In his new book, Like a Loaded Weapon, University of Arizona law professor Robert A. Williams, Jr. calls for a revolution. Not a violent revolution, nor even one that involves taking to the streets, but an immediate and transformative political event nonetheless. As it did in Brown vs. Board of Education, the 1954 decision that overturned a century of legally reinforced racism against African-Americans, Williams calls for the US Supreme Court to overturn two centuries of legal precedent that perpetuate racial stereotypes of Native Americans as hostile and conquered savages who still today are "wards of the nation."
The United State's Supreme Court may not seem like an obvious revolutionary ally. But, as Williams underscores, where American Indians are concerned, the courts have perpetuated discriminatory racial stereotyping through neglect. Because of the legal doctrine of stare decisis, the rule that courts should follow precedent in reaching their decisions, the Court has continued to endorse racially derogatory imagery and policies against Native Americans for more than a half century after it categorically rejected racism in Brown.
Many would argue, as Sandra Day O'Connor once did, that legal change happens only following attitudinal shifts in the population at large. But the lesson of Brown, of the international human rights movement, and indeed, of the American Revolution, is that where rights are concerned, the law cannot wait for a push by popular public opinion in the right direction. In rights matters, the law must lead.
The vast majority of Americans today have only a biased high school history textbook understanding of Native Americans. Few have had a conversation with an Indian about anything, let alone about how he or she experiences the weight of 500 years of racism, and worse, against Indians. As a result, there is no foundation from which political momentum can build into a strong enough force to transform public attitudes in a way that will lead to changes in law.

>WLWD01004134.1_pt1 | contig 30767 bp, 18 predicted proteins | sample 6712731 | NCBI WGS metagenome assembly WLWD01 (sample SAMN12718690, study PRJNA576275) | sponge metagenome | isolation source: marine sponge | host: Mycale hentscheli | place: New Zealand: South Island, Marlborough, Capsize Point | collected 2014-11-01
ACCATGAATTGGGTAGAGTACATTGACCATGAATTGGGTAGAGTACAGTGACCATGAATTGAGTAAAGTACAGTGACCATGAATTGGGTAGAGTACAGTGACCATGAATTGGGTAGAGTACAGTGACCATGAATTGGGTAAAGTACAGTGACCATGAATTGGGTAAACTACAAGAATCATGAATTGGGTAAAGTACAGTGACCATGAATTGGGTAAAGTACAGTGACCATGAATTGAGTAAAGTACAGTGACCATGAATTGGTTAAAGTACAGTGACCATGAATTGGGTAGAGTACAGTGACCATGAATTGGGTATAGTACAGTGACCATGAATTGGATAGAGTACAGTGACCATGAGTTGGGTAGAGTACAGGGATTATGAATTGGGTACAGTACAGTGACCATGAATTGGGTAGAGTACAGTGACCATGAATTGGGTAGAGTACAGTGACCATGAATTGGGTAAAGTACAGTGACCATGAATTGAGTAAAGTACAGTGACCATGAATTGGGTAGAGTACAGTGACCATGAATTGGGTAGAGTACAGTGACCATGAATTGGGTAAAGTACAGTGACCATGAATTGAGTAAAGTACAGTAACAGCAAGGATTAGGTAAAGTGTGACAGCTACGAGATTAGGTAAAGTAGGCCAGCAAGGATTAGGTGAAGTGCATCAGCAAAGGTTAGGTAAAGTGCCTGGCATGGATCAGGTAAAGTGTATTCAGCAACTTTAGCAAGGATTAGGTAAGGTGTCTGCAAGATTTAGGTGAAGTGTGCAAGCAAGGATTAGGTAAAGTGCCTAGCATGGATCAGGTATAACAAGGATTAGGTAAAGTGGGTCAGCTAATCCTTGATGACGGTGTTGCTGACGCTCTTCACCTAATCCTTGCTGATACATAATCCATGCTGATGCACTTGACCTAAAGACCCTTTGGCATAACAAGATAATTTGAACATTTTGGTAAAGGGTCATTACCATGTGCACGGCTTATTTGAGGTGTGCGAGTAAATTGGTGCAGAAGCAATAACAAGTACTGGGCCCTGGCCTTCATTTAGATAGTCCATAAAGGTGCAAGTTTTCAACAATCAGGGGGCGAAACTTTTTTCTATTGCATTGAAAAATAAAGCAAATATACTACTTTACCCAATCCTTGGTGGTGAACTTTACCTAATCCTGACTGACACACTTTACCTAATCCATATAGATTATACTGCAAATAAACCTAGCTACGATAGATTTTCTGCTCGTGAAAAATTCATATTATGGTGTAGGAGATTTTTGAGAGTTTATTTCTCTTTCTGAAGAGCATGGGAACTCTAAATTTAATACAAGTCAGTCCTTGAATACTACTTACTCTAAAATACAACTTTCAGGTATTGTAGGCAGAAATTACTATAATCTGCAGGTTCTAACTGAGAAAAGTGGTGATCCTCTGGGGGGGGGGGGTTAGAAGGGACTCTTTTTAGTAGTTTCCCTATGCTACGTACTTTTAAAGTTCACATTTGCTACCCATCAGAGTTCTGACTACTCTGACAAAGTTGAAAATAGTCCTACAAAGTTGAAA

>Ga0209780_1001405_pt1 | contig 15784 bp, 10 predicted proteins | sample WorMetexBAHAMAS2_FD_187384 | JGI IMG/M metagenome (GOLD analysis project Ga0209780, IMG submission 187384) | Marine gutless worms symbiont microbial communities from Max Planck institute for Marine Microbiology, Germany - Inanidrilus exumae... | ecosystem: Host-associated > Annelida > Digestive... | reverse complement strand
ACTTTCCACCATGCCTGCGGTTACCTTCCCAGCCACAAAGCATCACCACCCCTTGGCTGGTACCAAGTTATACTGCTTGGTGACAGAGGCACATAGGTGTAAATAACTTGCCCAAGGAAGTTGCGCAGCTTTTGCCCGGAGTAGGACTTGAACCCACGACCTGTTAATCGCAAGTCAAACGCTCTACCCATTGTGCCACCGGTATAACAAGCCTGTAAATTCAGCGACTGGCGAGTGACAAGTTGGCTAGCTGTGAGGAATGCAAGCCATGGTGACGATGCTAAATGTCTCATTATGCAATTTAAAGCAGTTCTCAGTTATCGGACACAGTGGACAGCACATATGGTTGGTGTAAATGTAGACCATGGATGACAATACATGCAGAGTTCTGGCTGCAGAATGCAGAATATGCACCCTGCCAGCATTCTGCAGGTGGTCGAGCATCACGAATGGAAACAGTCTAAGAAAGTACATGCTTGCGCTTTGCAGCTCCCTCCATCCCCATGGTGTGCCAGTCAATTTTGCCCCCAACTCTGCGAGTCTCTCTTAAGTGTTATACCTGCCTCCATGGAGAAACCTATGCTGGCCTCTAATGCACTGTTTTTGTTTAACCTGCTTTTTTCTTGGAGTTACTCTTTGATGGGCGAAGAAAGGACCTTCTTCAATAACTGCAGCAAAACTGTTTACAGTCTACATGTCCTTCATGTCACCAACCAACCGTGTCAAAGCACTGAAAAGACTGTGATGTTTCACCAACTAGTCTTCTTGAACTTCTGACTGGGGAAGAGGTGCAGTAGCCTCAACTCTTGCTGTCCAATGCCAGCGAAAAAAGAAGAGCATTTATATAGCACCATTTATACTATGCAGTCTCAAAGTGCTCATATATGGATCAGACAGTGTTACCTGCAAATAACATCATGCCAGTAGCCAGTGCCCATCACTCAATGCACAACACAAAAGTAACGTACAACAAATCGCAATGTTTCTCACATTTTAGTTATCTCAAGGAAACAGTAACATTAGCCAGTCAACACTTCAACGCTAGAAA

The process must work the other way around: the law must rupture with its own past and trailblaze a new, fully rights-respecting path that both ensures the full protection of native peoples' rights and educates the larger public about the importance of doing so.
Williams, who is a member of the Lumbee of North Carolina, fully understands that this will not be an easy lesson. Indian rights to their lands and resources, to self-government, and to cultural survival, often conflict with the dominant interests in American society. But if the anti-racist principles espoused in Brown mean anything, then they must have equal meaning for all. It is time, as Williams puts it, for a "mental correction" in popular thinking about Native Americans. To achieve it, the Supreme Court must lead the way by overtly overturning two centuries of discriminatory legal rhetoric that perpetuates discrimination in fact.
Unlike some revolutionaries who espouse social change but do not have concrete proposals for setting a fresh course, Williams concludes his book by suggesting that America's justices turn to precedent for the prescription. The great American jurist, Chief Justice John Marshall, based his arguments for the "doctrine of discovery" and white racial superiority over fierce savages in need of a civilizing influence on the international law of his time.
International law with respect to indigenous peoples today offers the Supreme Court an enlightened starting point for informing a non-discriminatory and right-respecting constitutionally grounded body of law that will produce positive change in the discourse about Native Americans and their rights in the context of American society.
Ellen L. Lutz is the executive director of Cultural Survival.